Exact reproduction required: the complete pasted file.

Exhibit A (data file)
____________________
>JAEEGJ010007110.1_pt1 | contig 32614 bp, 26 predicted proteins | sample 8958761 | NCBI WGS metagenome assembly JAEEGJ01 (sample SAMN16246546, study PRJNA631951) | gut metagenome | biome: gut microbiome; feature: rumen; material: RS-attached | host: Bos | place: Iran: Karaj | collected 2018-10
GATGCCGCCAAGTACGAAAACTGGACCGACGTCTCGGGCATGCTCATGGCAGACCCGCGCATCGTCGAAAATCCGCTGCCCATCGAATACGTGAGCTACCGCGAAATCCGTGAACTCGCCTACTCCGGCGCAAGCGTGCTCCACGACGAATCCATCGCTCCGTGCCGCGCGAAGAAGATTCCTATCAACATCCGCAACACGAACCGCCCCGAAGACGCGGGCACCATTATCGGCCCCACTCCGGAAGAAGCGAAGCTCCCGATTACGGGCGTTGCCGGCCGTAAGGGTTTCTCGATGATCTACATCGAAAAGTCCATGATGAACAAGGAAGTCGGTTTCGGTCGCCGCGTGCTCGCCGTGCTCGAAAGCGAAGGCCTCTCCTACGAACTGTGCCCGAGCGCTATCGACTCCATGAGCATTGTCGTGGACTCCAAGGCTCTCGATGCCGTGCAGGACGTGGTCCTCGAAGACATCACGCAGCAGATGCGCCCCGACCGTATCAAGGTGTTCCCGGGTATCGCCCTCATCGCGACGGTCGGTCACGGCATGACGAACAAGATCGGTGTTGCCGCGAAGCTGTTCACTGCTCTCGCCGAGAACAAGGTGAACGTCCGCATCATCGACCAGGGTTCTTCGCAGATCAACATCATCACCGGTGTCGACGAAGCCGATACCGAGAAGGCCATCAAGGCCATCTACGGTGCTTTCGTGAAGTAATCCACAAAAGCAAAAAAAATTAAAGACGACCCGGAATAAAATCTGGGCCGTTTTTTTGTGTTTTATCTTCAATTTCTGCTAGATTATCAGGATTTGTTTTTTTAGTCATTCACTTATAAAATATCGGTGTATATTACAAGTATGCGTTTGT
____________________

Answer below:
>JAEEGJ010007110.1_pt1 | contig 32614 bp, 26 predicted proteins | sample 8958761 | NCBI WGS metagenome assembly JAEEGJ01 (sample SAMN16246546, study PRJNA631951) | gut metagenome | biome: gut microbiome; feature: rumen; material: RS-attached | host: Bos | place: Iran: Karaj | collected 2018-10
GATGCCGCCAAGTACGAAAACTGGACCGACGTCTCGGGCATGCTCATGGCAGACCCGCGCATCGTCGAAAATCCGCTGCCCATCGAATACGTGAGCTACCGCGAAATCCGTGAACTCGCCTACTCCGGCGCAAGCGTGCTCCACGACGAATCCATCGCTCCGTGCCGCGCGAAGAAGATTCCTATCAACATCCGCAACACGAACCGCCCCGAAGACGCGGGCACCATTATCGGCCCCACTCCGGAAGAAGCGAAGCTCCCGATTACGGGCGTTGCCGGCCGTAAGGGTTTCTCGATGATCTACATCGAAAAGTCCATGATGAACAAGGAAGTCGGTTTCGGTCGCCGCGTGCTCGCCGTGCTCGAAAGCGAAGGCCTCTCCTACGAACTGTGCCCGAGCGCTATCGACTCCATGAGCATTGTCGTGGACTCCAAGGCTCTCGATGCCGTGCAGGACGTGGTCCTCGAAGACATCACGCAGCAGATGCGCCCCGACCGTATCAAGGTGTTCCCGGGTATCGCCCTCATCGCGACGGTCGGTCACGGCATGACGAACAAGATCGGTGTTGCCGCGAAGCTGTTCACTGCTCTCGCCGAGAACAAGGTGAACGTCCGCATCATCGACCAGGGTTCTTCGCAGATCAACATCATCACCGGTGTCGACGAAGCCGATACCGAGAAGGCCATCAAGGCCATCTACGGTGCTTTCGTGAAGTAATCCACAAAAGCAAAAAAAATTAAAGACGACCCGGAATAAAATCTGGGCCGTTTTTTTGTGTTTTATCTTCAATTTCTGCTAGATTATCAGGATTTGTTTTTTTAGTCATTCACTTATAAAATATCGGTGTATATTACAAGTATGCGTTTGT